Why slave descendant want di Benin Bronzes to stay for US - The World's Biggest Pride
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Why slave descendant want di Benin Bronzes to stay for US

Foto of some of di famous Benin bronze artifacts

For our series of letters from African journalists, Nigerian writer Adaobi Tricia Nwaubani look at how descendants of slaves for US dey drag over some of Africa most famous artefacts wey dem tiff during di colonial era and end up for Western museums.

One group of African Americans don file lawsuit to stop di return of some Benin Bronzes from di Smithsonian Museum inside Washington DC to Nigeria.

Dem dey claim say di bronzes – wey British colonialists tiff during di 19th Century from di kingdom of Benin wey now be Nigeria – na also part of di heritage of descendants of slaves inside America.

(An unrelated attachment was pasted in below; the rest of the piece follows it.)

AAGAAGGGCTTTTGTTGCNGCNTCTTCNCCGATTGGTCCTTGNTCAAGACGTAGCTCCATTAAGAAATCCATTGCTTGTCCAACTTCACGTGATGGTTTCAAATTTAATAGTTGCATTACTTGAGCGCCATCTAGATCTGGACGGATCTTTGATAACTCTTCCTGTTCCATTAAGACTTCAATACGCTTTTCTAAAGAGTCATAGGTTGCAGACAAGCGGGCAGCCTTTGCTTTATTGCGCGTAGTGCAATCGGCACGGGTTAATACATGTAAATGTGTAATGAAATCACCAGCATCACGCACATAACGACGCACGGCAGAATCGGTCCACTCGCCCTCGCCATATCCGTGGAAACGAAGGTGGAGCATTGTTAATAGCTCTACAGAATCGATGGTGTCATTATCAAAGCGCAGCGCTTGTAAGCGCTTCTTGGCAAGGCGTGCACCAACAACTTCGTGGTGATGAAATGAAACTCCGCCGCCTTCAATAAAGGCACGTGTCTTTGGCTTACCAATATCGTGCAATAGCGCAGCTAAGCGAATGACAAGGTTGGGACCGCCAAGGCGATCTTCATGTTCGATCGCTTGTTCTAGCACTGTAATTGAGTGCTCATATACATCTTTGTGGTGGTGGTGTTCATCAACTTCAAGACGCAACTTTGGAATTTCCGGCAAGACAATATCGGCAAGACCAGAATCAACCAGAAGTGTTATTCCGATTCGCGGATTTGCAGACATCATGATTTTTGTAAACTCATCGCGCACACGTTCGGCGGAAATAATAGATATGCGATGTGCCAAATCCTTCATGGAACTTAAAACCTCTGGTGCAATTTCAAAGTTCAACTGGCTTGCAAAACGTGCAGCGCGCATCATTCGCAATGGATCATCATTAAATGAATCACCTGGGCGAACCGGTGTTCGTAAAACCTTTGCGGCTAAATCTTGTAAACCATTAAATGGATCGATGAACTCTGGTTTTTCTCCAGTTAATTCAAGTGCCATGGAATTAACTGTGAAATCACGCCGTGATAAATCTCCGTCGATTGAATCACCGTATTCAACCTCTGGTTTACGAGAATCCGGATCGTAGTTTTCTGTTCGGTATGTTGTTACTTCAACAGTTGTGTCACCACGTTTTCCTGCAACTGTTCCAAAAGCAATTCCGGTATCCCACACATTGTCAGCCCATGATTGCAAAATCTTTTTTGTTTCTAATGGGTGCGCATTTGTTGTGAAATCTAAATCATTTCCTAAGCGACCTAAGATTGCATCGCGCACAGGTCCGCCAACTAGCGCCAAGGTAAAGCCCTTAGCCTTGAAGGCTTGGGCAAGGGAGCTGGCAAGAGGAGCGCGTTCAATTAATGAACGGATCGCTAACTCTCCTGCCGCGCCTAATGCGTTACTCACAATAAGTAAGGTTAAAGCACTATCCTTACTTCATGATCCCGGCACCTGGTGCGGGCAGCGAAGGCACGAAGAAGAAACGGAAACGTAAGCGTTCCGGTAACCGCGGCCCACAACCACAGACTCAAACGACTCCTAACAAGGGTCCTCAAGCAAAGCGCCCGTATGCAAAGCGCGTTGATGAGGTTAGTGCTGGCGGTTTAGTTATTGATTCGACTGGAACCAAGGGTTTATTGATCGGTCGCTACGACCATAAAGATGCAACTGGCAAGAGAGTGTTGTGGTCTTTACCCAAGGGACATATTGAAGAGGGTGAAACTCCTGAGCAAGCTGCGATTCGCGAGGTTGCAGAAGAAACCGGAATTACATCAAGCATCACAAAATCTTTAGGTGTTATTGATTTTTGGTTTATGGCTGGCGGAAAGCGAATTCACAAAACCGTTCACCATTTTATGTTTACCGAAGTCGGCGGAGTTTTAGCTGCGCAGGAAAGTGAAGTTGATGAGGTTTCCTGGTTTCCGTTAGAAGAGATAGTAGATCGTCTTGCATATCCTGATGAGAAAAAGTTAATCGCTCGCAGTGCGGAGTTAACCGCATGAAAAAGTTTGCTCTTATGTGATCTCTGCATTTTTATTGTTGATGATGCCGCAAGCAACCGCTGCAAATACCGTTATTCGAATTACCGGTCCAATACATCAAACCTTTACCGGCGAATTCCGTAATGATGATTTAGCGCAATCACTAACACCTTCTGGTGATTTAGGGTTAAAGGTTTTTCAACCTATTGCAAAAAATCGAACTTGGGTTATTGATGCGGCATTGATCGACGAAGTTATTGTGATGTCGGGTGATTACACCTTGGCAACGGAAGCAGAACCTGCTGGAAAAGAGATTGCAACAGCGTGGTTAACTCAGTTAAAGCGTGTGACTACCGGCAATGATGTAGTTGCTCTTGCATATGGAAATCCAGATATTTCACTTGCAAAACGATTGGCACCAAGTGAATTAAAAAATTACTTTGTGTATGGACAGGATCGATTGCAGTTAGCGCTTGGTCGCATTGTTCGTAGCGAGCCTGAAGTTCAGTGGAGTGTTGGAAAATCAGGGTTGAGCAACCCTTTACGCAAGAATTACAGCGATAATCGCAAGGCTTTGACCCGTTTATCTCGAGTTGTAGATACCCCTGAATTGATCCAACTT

And dat returning di bronzes go deny dem di opportunity to experience dia culture and history.

“Na very interesting argument,” 93-year-old David Edebiri tok, afta laughing for about 15 seconds straight.

E be part of di cabinet of di current Oba of Benin – di king or traditional ruler for Edo state, southern Nigeria.

“But di artefacts no be for di Oba alone. Na for all Benin pipo, weda you dey Benin or you dey obroad.”

Most Nigerians wey I don discuss dis US lawsuit with, don laugh tire.

But Deadria Farmer-Paellmann, wey be di founder and executive director of di Restitution Study Group (RSG) wey initiated am, dey very serious about di mata.

Di 56-year-old found RSG, one not-for-profit institute wey dey New York, for 2000 “to examine and execute innovative approache to heal di injuries of pipo wey dem oppress and exploit”.